June 20, 19—.
THERE are impersonal hours when the things of the day drop below consciousness and the spirit grows devotional and wends a pilgrimage to larger spheres, there to sit apart. Such a respite was mine today. There had been a call to rouse and put forth work, and I wrought with all the puniness of my might (woe is me!), and earned my post at the window that looks out upon the large things. The best of nights and days of toil is that there comes a twilight in which fatigued eyes see clear. I said it did not matter how you do about your marriage. Time may right you in a way I cannot know. I said it did not matter if you are not righted in this, there being so
much that never rights itself. Both hope and despair were followed by a calm of neutrality. The inquiry waited no solution. The stress no longer touched me, and my twilight became luminous. I saw things as from a height and forms dropped out of my range, when Barbara came tugging at me, and my pale while of abstraction was at an end.
She wanted to know what troubled me. She made her way to me, hurried but resolved, and stated her demand. "You catechised me yesterday; to-night you shall answer."
She had come to defend herself. My talk having of late taken on the sameness of that of the man of one idea, Barbara was aroused. I was gauging her because she distressed me, was her thought. (I had been trying to find whether it is possible to live differently from her and live happily and well.) "You think I am not close enough to Earl, because I mourn for my little one, perhaps. You think me not sufficiently happy to be wifely." Could I suppose aught else from such an utterance but that there was an estrangement and hidden pain? How, unless there were sorrow, could the woman see herself
sorrowed for? My mind leapt to possibilities. Little Barbara on the rack was more than I could bear. I groped for her hands. It was a fault in her to be so much on her guard. She had no sorrow to confess, and spoke—only to ward off what was not directed toward her.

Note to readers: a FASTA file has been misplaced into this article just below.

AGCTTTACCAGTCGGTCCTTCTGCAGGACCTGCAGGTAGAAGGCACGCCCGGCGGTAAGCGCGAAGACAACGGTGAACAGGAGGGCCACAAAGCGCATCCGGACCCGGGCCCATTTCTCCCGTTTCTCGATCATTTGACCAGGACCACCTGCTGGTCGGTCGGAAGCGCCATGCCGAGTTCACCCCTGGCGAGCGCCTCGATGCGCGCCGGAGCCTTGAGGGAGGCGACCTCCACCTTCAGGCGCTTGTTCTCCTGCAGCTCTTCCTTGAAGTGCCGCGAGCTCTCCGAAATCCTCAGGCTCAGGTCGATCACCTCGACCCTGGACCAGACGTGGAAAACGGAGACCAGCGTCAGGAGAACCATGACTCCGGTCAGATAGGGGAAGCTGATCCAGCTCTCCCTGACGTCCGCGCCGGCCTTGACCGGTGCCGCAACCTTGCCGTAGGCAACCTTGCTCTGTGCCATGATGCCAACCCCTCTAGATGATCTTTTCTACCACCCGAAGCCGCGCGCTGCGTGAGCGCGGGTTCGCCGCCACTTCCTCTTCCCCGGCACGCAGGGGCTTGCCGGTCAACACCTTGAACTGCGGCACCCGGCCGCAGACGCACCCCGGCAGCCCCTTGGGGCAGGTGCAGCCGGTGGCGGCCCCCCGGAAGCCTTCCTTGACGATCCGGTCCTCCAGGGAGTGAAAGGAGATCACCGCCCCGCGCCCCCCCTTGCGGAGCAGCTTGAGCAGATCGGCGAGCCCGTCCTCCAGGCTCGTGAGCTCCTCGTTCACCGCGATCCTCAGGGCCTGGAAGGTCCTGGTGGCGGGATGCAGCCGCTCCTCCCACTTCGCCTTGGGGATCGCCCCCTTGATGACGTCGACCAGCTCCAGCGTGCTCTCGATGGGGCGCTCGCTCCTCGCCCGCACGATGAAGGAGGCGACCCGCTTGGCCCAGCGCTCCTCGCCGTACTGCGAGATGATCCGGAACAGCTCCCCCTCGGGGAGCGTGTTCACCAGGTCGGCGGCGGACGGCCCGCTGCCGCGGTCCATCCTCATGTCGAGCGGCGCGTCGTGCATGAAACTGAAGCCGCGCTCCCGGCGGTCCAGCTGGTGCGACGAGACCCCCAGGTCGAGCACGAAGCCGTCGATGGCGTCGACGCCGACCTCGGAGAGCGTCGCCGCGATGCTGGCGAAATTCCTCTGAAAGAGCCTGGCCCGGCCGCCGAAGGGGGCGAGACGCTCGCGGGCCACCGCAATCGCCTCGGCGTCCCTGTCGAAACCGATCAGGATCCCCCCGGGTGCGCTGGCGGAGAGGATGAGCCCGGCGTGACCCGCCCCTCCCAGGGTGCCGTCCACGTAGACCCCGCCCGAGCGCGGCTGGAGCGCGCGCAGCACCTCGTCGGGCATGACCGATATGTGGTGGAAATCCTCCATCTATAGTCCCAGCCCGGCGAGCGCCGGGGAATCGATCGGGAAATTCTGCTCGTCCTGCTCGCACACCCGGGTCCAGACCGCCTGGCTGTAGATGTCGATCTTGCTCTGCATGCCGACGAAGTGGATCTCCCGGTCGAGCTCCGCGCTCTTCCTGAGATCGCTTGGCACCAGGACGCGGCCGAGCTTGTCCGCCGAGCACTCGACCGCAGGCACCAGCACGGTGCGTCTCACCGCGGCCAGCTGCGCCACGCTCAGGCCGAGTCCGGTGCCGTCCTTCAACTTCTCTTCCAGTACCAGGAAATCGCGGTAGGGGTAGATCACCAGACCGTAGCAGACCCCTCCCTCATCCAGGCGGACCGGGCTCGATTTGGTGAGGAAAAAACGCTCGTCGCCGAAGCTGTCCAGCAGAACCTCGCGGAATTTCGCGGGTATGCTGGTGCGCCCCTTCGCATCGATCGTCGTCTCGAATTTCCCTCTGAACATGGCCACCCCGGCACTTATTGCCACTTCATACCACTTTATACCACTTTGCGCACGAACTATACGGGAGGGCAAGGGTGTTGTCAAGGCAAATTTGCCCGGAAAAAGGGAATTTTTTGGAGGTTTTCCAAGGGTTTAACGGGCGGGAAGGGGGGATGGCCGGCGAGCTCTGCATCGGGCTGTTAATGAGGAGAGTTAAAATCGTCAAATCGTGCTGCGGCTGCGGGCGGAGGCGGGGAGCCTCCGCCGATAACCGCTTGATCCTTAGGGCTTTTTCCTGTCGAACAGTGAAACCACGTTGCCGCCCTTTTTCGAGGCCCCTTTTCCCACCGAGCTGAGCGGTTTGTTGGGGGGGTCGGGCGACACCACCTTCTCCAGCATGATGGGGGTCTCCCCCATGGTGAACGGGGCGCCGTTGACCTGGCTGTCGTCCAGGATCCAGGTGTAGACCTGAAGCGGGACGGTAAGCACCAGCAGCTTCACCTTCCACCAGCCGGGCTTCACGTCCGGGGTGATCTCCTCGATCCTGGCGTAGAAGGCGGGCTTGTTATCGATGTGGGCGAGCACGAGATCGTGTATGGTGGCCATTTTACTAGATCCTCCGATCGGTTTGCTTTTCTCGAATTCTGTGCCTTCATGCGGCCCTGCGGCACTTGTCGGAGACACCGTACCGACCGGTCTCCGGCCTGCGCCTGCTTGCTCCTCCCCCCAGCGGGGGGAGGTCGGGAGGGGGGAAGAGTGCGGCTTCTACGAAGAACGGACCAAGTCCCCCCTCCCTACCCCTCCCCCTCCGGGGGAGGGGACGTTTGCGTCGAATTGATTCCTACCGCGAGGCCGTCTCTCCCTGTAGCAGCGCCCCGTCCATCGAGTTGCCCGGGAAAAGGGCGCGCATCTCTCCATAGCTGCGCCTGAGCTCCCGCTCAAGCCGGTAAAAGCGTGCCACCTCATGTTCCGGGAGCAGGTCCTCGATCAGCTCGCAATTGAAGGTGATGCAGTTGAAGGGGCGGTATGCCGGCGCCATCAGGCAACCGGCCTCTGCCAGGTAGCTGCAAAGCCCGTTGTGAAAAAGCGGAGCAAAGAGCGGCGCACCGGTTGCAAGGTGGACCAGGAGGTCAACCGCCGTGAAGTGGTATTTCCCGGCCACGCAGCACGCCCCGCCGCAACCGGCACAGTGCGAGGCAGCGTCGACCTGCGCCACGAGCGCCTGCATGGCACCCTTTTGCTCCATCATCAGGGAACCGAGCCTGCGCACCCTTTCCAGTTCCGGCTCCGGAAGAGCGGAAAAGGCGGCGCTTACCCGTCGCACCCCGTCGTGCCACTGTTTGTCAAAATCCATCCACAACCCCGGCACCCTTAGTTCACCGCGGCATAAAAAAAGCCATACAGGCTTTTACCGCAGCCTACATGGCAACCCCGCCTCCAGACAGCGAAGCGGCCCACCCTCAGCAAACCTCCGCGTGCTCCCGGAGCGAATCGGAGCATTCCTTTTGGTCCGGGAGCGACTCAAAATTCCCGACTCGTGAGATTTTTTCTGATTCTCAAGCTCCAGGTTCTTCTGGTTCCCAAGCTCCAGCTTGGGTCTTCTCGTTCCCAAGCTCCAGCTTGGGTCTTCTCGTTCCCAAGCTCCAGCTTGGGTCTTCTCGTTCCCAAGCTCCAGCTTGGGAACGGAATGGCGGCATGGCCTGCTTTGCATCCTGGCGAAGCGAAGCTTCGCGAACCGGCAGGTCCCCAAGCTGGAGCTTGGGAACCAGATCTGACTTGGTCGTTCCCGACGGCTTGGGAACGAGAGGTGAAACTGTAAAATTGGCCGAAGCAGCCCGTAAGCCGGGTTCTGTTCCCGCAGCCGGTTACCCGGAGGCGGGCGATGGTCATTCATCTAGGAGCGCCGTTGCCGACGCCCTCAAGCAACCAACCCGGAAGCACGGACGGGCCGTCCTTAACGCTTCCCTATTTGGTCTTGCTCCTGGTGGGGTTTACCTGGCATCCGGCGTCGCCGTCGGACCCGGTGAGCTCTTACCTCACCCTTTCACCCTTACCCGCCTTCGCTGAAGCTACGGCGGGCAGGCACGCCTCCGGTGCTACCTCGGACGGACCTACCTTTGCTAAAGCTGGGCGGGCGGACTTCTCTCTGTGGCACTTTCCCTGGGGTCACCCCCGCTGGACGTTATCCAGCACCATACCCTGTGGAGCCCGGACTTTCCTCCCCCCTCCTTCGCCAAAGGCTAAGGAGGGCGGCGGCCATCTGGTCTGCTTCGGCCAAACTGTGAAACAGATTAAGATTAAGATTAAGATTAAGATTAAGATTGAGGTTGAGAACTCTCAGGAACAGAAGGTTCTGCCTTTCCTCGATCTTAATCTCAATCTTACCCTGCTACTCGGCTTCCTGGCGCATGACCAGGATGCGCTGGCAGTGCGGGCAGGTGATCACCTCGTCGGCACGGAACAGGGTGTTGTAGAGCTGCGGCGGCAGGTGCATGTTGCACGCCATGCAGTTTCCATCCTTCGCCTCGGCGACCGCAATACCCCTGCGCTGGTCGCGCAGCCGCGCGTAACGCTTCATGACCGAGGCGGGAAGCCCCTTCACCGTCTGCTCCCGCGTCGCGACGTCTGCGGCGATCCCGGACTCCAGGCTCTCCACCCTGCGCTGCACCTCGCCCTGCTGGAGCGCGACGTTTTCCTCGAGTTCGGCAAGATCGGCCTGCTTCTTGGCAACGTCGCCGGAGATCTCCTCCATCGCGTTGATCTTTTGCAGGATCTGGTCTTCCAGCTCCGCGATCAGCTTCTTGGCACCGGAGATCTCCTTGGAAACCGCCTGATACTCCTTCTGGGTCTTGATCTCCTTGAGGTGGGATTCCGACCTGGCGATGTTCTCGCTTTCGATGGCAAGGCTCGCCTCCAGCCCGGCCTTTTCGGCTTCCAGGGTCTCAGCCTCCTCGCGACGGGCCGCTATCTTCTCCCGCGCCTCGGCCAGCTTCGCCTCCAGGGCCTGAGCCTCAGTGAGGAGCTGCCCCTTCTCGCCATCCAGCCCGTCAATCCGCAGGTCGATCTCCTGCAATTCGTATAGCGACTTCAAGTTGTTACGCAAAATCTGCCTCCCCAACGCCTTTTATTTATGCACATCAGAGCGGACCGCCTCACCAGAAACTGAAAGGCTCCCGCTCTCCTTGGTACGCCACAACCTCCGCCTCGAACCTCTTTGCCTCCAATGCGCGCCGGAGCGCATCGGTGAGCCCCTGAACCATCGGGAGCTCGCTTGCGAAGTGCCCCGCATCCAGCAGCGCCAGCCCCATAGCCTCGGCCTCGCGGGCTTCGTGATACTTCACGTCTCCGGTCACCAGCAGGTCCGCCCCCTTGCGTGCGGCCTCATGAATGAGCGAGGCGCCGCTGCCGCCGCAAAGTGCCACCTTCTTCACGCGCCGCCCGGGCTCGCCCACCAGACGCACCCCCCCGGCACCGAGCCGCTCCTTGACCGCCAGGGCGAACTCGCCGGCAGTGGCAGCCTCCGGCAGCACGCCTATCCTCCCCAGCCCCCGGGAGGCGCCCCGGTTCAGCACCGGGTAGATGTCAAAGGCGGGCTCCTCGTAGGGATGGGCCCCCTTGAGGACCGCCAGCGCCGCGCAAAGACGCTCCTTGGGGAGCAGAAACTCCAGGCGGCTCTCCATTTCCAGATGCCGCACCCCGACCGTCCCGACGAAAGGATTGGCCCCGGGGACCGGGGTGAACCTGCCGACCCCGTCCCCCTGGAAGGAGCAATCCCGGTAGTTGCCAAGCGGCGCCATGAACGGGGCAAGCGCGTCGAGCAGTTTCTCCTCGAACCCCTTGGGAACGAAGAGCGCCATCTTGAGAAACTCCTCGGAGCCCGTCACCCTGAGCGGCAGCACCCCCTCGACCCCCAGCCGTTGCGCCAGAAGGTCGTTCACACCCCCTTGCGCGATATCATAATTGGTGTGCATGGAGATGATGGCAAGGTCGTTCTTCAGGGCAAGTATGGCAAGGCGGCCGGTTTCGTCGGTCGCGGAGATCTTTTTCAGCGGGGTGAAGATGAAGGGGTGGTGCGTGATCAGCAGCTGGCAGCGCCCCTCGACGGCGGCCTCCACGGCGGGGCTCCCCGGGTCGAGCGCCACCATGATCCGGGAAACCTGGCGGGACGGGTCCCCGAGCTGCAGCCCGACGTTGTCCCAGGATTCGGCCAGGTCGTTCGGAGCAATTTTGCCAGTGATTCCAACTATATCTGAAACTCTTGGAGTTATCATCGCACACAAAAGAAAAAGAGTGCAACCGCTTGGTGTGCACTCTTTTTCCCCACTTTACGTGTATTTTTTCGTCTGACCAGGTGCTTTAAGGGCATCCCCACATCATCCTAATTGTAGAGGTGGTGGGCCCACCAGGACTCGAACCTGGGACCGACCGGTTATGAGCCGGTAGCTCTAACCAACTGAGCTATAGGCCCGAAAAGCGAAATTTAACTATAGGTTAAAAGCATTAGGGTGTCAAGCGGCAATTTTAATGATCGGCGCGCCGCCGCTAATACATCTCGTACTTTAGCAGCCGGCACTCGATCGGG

"The tenour of your talk led me on to believe—" she stammered with hot cheeks. It is a standing offence of hers to imagine herself accused, and she admits it is a weakness born of lack of poise. "But I took all for granted, I thought you fortunate beyond any other woman," I protested. At this the radiance broke forth. I forgave the chill that her first words on entering the room struck to my heart, and she forgot what she had imagined.
There is nothing more important than the play and interplay of feeling. Were Barbara "unwifely," I could not blame her, but neither could I have at hand my proof of dear miracles. My proof remained to me, for there she stood, her face lifted toward mine, her mouth tremulous, her grey eyes swimming. The mate woman was stirred. Barbara is twenty-six and has been married seven years, and she still vibrates with
the old wonder to find herself loving and be loved.
I meant to tell you of what we spoke later, in the hope that I could show you a little better what I hold dear and why. But my hand grows nerveless. The twilight of abstraction has set in. A little while ago this hand was quick to rest on Barbara's as I called her my heroine She is that, not alone because she is pure and good and strong, but because she can accept the test of her instincts. It takes both faith and strength to obey oneself. "When shows break up, what but one's Self remains?" asks Whitman. The shows are but shows for Barbara. Will I look into your eyes on the morrow and find them, like hers, clear? Grant that it be!